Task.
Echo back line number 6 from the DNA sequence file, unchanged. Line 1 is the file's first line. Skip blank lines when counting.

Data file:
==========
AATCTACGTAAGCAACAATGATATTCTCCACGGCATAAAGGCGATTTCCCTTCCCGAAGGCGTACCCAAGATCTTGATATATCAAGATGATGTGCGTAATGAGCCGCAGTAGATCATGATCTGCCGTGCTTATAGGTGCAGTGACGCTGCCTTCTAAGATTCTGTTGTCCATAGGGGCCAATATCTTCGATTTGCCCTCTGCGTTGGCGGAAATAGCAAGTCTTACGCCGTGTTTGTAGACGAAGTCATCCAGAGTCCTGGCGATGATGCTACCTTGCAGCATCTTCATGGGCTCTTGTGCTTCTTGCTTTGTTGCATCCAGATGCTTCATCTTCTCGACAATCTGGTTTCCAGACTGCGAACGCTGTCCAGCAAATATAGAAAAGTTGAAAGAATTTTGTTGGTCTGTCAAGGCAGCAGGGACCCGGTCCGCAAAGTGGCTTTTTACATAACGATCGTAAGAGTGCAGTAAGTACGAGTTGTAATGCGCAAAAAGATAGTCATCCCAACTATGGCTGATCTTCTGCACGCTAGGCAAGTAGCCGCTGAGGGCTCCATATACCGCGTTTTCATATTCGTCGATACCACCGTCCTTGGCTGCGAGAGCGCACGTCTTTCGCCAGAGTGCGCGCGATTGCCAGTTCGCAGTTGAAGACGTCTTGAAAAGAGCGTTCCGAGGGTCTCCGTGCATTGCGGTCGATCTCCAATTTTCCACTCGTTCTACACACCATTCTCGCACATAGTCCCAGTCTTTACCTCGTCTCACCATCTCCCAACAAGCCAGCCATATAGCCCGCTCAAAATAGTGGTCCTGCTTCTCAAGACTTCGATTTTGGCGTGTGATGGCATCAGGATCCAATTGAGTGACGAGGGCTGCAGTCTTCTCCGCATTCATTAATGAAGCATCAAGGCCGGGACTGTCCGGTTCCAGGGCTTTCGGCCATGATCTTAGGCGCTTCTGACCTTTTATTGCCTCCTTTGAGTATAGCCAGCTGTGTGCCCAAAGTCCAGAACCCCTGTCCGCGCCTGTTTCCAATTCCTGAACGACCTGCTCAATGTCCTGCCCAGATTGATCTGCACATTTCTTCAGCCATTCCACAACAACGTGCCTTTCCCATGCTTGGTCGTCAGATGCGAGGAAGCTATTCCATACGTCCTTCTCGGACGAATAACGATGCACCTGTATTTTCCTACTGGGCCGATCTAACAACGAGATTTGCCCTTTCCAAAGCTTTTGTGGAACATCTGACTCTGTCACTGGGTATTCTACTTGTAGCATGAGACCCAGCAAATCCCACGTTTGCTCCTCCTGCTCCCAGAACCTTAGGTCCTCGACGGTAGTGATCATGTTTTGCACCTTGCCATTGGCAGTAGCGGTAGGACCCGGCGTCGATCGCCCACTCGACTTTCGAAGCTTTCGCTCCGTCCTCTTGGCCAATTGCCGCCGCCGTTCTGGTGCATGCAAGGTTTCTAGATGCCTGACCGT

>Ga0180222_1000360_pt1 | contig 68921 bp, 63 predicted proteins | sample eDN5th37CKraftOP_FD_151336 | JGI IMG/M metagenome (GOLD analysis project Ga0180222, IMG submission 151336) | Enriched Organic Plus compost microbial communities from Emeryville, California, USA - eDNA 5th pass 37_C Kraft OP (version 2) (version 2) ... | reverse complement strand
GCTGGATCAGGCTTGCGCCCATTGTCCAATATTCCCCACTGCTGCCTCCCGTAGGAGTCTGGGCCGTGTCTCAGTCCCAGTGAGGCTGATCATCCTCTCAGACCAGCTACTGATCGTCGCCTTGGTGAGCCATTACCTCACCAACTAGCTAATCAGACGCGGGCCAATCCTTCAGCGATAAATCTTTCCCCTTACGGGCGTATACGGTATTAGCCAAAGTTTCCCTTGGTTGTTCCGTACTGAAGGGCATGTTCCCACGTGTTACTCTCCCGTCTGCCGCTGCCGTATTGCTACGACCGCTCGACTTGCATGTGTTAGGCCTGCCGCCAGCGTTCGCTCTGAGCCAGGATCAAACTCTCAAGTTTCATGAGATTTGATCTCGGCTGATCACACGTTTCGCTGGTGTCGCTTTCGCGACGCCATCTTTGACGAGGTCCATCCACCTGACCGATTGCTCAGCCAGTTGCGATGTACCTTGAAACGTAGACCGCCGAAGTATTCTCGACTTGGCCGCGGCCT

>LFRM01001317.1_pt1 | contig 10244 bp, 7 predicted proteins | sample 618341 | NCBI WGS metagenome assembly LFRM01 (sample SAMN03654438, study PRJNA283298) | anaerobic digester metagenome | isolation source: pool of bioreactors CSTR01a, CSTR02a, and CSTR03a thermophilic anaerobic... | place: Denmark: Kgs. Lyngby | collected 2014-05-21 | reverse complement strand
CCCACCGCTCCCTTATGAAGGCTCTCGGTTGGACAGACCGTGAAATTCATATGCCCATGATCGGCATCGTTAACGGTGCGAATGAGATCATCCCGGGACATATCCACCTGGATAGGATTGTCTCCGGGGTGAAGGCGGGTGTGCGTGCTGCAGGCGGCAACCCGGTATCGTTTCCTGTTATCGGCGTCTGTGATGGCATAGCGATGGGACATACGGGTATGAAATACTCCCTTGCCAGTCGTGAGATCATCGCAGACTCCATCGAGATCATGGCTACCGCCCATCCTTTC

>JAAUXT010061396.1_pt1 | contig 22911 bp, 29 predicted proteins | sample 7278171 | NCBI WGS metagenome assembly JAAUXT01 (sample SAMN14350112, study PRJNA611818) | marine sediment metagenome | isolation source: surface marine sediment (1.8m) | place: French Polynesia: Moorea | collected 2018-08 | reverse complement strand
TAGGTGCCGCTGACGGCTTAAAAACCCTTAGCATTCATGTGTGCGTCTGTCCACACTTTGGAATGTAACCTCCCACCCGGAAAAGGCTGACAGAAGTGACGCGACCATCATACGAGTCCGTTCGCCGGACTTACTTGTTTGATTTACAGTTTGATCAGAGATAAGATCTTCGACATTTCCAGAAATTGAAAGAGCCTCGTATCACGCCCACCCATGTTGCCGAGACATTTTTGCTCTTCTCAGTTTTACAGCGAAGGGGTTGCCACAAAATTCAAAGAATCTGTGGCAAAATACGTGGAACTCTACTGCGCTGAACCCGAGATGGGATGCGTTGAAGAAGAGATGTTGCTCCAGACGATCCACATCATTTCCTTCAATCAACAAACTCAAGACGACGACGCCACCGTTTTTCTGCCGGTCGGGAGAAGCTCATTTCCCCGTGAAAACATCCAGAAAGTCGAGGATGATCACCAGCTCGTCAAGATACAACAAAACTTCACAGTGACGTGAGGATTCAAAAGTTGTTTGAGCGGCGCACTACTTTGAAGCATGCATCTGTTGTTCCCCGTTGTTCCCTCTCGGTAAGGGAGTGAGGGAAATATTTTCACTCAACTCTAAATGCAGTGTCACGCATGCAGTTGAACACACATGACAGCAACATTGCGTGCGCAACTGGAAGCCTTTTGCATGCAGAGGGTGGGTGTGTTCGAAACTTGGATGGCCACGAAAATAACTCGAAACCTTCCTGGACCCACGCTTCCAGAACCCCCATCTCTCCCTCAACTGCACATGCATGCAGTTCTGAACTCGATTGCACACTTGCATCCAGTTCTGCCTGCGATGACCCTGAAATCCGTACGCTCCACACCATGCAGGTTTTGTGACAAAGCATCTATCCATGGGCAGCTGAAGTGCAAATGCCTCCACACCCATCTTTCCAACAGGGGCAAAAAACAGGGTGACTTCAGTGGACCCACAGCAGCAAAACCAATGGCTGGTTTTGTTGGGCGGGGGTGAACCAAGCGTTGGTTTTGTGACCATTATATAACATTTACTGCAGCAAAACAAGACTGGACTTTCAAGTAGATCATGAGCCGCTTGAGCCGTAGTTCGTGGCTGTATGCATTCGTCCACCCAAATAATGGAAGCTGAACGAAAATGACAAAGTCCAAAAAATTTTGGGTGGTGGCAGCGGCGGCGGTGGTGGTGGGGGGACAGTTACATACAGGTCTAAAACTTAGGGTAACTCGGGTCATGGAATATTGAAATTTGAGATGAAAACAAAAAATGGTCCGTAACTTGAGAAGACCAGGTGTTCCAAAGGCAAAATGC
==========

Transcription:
>JAAUXT010061396.1_pt1 | contig 22911 bp, 29 predicted proteins | sample 7278171 | NCBI WGS metagenome assembly JAAUXT01 (sample SAMN14350112, study PRJNA611818) | marine sediment metagenome | isolation source: surface marine sediment (1.8m) | place: French Polynesia: Moorea | collected 2018-08 | reverse complement strand